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Semin Oncol. 1994 Apr;21(2 Suppl 3):21-8.

Recombinant human erythropoietin in the treatment of cancer and chemotherapy-induced anemia: results of double-blind and open-label follow-up studies.

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  • 1Graduate Hospital, Philadelphia, PA 19146.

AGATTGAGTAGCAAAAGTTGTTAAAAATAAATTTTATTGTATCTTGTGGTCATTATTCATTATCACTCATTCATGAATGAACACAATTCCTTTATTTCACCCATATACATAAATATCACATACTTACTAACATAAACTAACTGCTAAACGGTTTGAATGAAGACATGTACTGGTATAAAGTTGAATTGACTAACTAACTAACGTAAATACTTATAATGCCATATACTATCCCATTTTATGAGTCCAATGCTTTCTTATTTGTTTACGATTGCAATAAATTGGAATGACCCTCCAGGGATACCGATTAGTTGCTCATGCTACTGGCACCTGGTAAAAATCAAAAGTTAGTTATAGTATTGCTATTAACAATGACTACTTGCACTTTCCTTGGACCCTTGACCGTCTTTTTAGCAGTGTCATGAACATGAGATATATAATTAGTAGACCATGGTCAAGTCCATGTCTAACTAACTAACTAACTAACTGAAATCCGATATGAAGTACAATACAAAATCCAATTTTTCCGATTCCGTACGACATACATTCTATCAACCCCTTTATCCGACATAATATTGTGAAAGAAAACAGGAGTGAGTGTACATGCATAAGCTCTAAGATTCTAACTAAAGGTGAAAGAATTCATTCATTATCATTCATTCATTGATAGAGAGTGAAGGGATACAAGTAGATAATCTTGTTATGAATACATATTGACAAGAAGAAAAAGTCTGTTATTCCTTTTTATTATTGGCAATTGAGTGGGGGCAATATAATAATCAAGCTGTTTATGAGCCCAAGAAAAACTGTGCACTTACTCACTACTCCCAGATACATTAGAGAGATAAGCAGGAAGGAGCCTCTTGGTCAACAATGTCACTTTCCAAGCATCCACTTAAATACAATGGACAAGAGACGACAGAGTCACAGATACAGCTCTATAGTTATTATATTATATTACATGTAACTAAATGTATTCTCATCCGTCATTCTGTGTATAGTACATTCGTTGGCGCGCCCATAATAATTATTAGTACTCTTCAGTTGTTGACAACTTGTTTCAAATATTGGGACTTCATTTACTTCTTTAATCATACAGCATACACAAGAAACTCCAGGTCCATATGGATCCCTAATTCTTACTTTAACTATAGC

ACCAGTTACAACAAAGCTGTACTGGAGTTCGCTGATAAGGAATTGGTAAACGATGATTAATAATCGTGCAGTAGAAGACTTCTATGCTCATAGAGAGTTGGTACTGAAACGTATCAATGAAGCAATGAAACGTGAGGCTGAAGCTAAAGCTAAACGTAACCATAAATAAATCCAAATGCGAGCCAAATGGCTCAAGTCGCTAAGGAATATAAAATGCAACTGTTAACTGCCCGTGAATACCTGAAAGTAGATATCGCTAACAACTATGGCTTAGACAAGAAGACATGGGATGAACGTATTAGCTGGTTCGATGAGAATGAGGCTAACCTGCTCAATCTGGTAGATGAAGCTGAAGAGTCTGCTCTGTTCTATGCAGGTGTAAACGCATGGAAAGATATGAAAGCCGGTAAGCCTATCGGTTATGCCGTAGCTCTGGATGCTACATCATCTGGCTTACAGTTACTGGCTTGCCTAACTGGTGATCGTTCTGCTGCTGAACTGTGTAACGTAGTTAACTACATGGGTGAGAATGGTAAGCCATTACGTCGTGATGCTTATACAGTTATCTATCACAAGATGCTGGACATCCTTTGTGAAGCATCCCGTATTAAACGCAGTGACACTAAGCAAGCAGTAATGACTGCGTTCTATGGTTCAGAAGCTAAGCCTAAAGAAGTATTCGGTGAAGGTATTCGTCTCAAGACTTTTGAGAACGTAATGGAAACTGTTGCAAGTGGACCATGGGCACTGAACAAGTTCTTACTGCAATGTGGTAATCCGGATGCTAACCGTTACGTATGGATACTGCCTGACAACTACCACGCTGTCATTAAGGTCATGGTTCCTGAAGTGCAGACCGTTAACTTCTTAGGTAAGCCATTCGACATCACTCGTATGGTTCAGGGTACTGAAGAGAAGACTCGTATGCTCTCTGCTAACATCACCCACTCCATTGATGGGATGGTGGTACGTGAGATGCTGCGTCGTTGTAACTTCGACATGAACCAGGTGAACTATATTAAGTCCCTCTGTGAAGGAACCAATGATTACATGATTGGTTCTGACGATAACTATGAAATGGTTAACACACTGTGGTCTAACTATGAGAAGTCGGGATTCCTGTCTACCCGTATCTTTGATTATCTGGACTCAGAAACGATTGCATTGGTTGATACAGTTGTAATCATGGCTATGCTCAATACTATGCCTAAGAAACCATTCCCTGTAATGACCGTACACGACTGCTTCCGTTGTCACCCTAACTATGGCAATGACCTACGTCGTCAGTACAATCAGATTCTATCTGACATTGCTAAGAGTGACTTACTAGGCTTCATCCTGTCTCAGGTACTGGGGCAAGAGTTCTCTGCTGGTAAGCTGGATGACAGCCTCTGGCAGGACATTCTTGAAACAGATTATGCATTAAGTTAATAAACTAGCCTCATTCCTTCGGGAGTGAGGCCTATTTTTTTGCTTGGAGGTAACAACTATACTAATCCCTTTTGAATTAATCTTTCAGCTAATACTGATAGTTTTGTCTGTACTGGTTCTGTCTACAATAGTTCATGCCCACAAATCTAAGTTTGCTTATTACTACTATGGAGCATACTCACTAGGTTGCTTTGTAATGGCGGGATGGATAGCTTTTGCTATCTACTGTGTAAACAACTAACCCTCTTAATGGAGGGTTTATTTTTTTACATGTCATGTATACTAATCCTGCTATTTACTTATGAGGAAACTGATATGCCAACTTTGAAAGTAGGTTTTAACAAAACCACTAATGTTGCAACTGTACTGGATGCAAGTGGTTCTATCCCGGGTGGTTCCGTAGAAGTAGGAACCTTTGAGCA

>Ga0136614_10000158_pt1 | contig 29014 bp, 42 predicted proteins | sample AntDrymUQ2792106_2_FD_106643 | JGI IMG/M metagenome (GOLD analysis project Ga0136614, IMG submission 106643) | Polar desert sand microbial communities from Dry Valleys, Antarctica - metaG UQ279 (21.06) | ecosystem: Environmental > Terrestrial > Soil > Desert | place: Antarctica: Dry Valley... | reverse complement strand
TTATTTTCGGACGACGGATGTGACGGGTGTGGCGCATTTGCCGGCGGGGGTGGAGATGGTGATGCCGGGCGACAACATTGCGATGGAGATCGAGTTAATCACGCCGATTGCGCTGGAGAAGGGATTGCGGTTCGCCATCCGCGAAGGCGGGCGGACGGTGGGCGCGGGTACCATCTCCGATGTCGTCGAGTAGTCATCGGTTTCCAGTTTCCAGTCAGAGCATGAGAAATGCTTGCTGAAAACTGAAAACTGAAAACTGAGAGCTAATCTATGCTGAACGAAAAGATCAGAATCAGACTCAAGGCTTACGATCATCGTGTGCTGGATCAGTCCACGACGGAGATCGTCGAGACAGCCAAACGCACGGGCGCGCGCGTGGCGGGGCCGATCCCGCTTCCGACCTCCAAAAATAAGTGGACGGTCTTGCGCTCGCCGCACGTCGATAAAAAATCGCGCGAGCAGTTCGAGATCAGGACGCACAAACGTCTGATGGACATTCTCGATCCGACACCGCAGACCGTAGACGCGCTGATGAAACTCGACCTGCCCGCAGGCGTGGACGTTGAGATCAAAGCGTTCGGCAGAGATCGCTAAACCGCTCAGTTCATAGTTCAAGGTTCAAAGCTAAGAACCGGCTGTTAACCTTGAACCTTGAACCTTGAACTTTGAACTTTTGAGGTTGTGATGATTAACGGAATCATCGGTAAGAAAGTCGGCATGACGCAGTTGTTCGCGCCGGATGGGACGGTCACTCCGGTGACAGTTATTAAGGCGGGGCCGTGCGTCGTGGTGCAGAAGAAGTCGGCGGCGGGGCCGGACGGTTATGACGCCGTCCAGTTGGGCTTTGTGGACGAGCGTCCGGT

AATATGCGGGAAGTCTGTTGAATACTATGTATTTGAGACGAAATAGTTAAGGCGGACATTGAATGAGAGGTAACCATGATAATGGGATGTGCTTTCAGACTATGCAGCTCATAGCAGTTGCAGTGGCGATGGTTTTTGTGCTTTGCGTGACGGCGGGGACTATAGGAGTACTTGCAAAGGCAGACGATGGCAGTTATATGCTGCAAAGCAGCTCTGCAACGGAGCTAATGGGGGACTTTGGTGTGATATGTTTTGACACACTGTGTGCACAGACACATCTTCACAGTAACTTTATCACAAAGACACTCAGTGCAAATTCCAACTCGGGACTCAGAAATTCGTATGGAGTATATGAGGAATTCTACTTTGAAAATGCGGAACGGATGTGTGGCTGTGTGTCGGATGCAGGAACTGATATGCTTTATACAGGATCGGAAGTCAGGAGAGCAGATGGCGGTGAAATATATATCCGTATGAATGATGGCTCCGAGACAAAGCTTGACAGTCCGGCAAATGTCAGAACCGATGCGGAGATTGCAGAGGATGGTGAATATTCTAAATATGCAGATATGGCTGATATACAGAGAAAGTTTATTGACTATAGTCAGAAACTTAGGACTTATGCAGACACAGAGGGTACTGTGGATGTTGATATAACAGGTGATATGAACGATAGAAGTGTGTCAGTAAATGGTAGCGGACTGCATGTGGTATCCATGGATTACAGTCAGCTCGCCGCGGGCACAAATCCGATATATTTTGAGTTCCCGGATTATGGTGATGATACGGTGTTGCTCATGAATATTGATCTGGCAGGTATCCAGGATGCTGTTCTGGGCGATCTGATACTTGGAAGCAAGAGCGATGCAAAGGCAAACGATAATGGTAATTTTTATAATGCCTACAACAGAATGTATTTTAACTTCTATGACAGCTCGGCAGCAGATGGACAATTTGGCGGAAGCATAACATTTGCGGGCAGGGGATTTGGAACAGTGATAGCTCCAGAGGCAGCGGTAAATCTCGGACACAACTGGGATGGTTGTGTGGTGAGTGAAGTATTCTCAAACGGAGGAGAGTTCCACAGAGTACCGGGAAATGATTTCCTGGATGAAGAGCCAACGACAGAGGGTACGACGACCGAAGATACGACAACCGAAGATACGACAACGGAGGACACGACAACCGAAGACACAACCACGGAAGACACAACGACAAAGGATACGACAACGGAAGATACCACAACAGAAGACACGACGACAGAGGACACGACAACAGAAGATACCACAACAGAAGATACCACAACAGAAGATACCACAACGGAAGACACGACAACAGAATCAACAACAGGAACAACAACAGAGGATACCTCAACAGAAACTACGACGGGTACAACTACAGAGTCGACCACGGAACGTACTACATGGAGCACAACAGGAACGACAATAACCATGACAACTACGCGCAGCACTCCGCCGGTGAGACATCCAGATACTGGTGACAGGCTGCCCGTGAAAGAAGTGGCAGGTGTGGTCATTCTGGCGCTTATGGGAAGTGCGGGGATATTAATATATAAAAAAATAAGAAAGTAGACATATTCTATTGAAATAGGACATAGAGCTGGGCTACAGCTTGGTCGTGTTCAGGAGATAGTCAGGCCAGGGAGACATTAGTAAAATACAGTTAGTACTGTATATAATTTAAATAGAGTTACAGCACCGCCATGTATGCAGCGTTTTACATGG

Anemia associated with advanced cancer is common. Contributing factors include the anemia of chronic disease, chemotherapy, radiation therapy, and bone marrow invasion with tumor. Based on the observation that endogenous erythropoietin (EPO) levels in anemic patients with cancer are inadequate for the degree of anemia, three randomized double-blind, placebo-controlled trials of recombinant human erythropoietin (rHuEPO) treatment in anemic patients with cancer were performed in patients (1) not receiving concomitant chemotherapy (NO CTX), (2) receiving myelosuppressive chemotherapy that did not include cisplatin (CTX-NO PLAT), and (3) receiving myelosuppressive cisplatin-containing chemotherapy (CTX-PLAT). In the NO CTX trial, patients were treated with rHuEPO 100 U/kg or placebo subcutaneously (SQ) three times per week for up to 8 weeks. In the CTX trials, patients were treated with rHuEPO 150 U/kg or placebo SQ three times per week for 12 weeks. Four hundred thirteen patients were enrolled (124, NO CTX; 157, CTX-NO PLAT; and 132, CTX-PLAT). In all three trials, patients receiving rHuEPO had a significantly (P < .004) greater increase in hematocrit (HCT) than placebo-treated patients. In the two CTX trials combined, rHuEPO-treated patients also had a significantly (P < or = .009) lower transfusion requirement than placebo-treated patients after the first month of therapy. Quality of life improved significantly (P < .05) in responding (> or = 6%-point HCT increase without transfusion) rHuEPO-treated patients compared with placebo-treated patients. Overall, no adverse events occurred more frequently in rHuEPO-treated patients compared with placebo-treated patients. Following completion of the double-blind phase, patients received rHuEPO on an open-label basis as needed for correction of anemia with the dose titrated to a maximum of 900 U/kg/wk. During total rHuEPO exposure (either started at the beginning of double-blind therapy for patients initially randomized to rHuEPO or at the beginning of open-label therapy for patients initially randomized to placebo; 363 treated/347 evaluable for efficacy), 40.0%, 56.1%, and 58.3% of the NO-CTX, CTX-NO PLAT, and CTX-PLAT patients, respectively, responded to rHuEPO therapy with an increase of HCT > or = 6% unrelated to transfusion.(ABSTRACT TRUNCATED AT 400 WORDS)

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